“What we especially love about finding Roadfood is that it is of the people, by the people and for the people. Roadfood restaurants are not created by celebrity chefs, nor do they reflect of-the-moment trends. They express the combined passion and talents of cooks and staff, the hard work of farmers and fishermen and bakers and pitmasters, the enthusiasm of patrons, and the grassroots traditions from which they arose.”
-Jane and Michael Stern
Roadfood: An Eater’s Guide to More Than 1,000 of the Best Local Hot Spots & Hidden Gems across America could not have arrived at a more perfect time. As the school year winds down, and summer begins, so does road trip season. I am excited because I have a few getaways planned and honestly began scouting out my route the moment that I opened Roadfood. This book highlights hidden gems and more popular establishments, giving the price, the hours, the address, and the specialties.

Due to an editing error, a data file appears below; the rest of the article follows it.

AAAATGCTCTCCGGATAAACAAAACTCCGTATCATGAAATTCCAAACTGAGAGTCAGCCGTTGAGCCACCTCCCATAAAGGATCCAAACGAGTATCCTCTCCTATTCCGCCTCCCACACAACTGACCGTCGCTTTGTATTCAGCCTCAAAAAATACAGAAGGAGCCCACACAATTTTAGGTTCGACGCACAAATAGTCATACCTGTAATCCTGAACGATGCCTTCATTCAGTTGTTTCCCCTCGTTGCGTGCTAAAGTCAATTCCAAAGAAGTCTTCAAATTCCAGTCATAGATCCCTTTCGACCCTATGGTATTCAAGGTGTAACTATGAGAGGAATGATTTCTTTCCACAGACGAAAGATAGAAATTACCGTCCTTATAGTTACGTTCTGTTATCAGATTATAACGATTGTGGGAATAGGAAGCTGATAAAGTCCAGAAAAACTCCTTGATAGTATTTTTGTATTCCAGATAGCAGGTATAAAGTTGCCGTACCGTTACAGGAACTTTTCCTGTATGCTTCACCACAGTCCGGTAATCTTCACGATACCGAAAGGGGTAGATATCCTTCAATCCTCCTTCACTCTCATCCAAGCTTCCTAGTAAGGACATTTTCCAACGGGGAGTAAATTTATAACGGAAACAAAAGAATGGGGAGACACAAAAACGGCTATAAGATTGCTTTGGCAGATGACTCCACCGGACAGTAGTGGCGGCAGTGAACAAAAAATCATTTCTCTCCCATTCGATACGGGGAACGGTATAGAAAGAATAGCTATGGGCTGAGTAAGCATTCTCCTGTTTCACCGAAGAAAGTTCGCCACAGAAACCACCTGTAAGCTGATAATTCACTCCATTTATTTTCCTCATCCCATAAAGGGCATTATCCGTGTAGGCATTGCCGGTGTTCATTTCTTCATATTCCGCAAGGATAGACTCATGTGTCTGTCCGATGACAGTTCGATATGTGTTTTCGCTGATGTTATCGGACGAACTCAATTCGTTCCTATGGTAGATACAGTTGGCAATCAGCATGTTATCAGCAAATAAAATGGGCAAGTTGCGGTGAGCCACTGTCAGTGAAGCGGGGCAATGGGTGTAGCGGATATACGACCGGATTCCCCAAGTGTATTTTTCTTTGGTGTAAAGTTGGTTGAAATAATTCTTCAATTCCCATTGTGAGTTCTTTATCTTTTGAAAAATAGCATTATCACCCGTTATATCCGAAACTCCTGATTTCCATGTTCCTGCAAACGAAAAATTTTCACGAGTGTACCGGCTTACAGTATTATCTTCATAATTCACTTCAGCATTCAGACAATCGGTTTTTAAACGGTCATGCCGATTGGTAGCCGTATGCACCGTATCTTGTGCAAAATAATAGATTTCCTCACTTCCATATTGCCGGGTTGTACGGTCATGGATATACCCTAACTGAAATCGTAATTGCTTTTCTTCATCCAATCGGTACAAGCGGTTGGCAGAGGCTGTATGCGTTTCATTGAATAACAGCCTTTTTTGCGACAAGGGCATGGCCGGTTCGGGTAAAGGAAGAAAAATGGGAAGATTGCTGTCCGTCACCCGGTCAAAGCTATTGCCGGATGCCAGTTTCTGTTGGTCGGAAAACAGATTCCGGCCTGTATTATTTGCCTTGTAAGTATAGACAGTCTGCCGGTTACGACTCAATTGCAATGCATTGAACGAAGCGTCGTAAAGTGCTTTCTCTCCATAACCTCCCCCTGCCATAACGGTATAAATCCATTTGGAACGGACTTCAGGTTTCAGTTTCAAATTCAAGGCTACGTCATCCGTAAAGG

These are not glitzy places that require a wardrobe change before dining. These are classics like Seattle’s Beth’s Café which serves twelve-egg omlets built for lumberjacks and hipsters alike. The guide also highlights seasonal favorites like Michigan’s The Cherry Hut, Illinois’ Charlie Parker’s, and Nashville’s Interstate Barbecue. The maps help clarify where each of these gems is, but the descriptions alone are enough to entice any hungry traveler to get off the beaten path to find a delicious meal – be it breakfast, lunch, or dinner.
This book is a staple for any road trippers – apps and websites simply don’t have the insight that Roadfood does. Plus, celebrating local food and regional fare is part of what makes a road trip so magical, right?